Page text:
I suspect that on each of the examples cited Cameron is simply right, but I am conscious that there is some historical debate to be had in one case or another. Further, even if he is right, the fact that we originally came to belief in a constitutional monarchy (say) through a consideration of the Biblical narrative does not mean that no other robust defence of the position is available.
It does establish a burden of proof, however. There is a classic form of European liberal atheism which adopts a series of distinctively Christian ethical – and even philosophical – commitments and asserts that they are in some way ‘obvious’; only a little knowledge of history shows that they are not. It has not generally been obvious to human beings that infanticide is a bad idea, let alone that limited government is a good one. A constitutional monarchy is a very odd idea in human politics, and empirically is significantly intertwined with Christianity; if the position can be defended robustly from a naturalistic philosophical position, that requires demonstration. (Not least because it happens that pretty much every confessionally atheist state in history has been repressively totalitarian…)
The Prime Minister moved to his third point via a recollection of the importance of faith-based groups and individuals in ‘the big society’ (he chose not to use the phrase), and an acknowledgement that, whatever might be happening in Britain, faith is becoming more, not less, important and prevalent globally. Mr Cameron makes the choice to welcome that as a positive thing. The headline seen everywhere this morning, ‘Britain is a Christian country,’ comes from this part of the speech.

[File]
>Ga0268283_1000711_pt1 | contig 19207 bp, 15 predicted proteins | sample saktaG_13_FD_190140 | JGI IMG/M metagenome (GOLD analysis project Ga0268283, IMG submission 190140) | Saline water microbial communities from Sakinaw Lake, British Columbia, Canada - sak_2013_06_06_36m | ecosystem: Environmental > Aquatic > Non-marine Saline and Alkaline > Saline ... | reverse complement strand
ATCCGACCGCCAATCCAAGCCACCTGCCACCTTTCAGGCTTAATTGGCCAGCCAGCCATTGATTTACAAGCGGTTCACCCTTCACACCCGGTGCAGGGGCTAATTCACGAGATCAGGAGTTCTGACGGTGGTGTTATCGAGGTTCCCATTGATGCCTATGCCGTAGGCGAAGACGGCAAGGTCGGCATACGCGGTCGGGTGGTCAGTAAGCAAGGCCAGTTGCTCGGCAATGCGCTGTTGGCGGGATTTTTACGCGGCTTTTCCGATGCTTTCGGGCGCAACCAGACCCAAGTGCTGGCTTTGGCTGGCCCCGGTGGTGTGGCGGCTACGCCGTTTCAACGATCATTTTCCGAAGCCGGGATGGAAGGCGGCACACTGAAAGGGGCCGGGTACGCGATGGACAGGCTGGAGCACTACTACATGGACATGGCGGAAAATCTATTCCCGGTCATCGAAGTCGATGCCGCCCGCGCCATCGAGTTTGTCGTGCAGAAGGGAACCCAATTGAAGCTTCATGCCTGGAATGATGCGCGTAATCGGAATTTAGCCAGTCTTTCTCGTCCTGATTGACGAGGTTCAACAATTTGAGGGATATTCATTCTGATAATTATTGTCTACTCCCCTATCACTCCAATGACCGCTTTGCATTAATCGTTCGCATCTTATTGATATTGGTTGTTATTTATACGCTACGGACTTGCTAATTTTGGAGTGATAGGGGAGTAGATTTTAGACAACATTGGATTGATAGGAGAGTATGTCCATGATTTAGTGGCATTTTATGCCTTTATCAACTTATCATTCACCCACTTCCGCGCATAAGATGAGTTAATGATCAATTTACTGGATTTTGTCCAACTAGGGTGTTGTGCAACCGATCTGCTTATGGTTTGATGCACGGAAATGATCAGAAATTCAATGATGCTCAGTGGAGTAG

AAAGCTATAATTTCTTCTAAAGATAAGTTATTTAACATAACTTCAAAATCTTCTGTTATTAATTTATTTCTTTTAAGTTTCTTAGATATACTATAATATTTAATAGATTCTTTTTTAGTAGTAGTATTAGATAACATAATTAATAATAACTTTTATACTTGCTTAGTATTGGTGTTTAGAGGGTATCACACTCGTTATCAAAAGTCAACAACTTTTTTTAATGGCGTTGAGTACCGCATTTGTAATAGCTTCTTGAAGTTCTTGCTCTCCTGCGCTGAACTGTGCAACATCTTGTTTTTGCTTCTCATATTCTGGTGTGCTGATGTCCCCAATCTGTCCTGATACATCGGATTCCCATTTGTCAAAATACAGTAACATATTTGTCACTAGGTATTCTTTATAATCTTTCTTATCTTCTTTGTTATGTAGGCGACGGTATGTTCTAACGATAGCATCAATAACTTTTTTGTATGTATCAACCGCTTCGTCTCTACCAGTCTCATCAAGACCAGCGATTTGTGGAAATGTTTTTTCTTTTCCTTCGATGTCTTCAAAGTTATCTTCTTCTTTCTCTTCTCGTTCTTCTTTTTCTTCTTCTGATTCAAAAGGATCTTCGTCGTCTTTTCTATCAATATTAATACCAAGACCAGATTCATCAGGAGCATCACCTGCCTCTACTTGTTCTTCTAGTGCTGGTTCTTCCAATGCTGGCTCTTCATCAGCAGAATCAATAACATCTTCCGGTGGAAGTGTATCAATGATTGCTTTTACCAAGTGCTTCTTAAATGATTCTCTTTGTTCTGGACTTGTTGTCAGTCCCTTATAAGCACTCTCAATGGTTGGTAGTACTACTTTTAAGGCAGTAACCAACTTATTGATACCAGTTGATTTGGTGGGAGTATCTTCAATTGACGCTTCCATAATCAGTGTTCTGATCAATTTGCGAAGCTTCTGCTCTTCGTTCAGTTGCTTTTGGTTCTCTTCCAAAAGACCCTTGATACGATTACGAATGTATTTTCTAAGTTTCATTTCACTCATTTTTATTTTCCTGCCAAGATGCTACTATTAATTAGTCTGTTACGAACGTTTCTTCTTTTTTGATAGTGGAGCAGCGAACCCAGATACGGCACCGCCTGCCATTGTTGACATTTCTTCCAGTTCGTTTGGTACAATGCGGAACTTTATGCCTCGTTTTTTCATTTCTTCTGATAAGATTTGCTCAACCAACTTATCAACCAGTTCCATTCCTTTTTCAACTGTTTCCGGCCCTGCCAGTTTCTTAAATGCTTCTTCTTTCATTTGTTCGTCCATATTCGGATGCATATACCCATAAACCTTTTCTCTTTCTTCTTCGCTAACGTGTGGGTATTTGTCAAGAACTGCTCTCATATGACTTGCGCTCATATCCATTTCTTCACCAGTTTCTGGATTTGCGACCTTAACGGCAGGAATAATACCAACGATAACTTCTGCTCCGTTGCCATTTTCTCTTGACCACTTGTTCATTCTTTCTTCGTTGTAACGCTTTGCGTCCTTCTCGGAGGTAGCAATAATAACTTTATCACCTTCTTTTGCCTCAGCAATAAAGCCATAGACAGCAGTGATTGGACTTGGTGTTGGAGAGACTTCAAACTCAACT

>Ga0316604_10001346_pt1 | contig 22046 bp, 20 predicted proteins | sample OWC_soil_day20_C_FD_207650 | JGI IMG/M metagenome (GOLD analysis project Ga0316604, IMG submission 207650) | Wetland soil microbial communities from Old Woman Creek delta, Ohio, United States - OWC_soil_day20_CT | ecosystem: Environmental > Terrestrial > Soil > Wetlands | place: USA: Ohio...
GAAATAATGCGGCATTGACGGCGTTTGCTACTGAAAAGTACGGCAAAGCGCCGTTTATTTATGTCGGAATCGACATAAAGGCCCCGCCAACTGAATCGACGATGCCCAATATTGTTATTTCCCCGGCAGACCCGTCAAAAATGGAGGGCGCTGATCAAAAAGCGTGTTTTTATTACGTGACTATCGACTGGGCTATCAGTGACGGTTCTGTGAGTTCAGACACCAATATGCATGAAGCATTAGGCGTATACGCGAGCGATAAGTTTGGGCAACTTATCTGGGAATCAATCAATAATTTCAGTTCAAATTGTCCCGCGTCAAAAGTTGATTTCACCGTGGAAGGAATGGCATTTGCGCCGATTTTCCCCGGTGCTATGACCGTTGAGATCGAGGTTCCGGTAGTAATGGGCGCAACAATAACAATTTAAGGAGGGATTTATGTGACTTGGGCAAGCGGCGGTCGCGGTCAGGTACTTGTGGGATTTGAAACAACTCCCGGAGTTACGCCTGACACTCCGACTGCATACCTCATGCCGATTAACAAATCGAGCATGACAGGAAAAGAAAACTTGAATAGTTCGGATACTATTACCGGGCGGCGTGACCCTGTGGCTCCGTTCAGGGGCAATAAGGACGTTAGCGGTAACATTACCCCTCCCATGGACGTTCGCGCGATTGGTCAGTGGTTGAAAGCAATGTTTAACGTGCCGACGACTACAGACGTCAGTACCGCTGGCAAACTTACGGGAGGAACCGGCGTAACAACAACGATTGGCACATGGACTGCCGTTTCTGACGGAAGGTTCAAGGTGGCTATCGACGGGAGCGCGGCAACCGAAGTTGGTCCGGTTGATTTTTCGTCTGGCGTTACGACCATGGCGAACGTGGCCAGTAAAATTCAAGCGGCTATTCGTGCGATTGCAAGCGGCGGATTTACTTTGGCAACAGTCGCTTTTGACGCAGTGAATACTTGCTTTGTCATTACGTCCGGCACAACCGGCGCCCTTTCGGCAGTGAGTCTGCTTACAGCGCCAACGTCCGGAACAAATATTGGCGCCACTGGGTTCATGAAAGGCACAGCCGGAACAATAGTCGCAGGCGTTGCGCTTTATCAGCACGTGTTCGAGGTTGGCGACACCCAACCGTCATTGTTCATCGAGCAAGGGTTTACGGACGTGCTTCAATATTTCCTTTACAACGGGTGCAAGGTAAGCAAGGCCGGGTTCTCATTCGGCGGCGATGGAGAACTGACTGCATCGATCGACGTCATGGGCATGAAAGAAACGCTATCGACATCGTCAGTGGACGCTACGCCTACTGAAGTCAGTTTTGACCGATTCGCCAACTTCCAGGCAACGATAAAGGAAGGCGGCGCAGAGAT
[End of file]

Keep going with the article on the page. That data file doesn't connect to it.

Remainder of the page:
The argument goes like this, as far as I can reconstruct it: every strong society is built on an unwavering commitment to certain shared values; the values which have shaped, and which should continue to shape, British society are distinctively Christian, although their worth can be recognised by others; therefore a public commitment to Christian values is important and appropriate.
In the course of this, he makes the case that tolerance of others is a distinctively Christian value, and so that a Christian society is actually better placed to navigate the modern phenomenon of pluralism. He compares ‘Christian’ Britain with ‘secular’ France on this point, not unfairly (it would be totally unworthy to suggest that the choice of this example was motivated by current political spats within Europe…). Of course, lauding ‘tolerance’ as a Christian virtue in an Anglican cathedral is at least slightly ironic (the CoE has not been the most oppressive Christian church in history, but it probably makes the top five…); even so, the point is right, and warms this Baptist heart.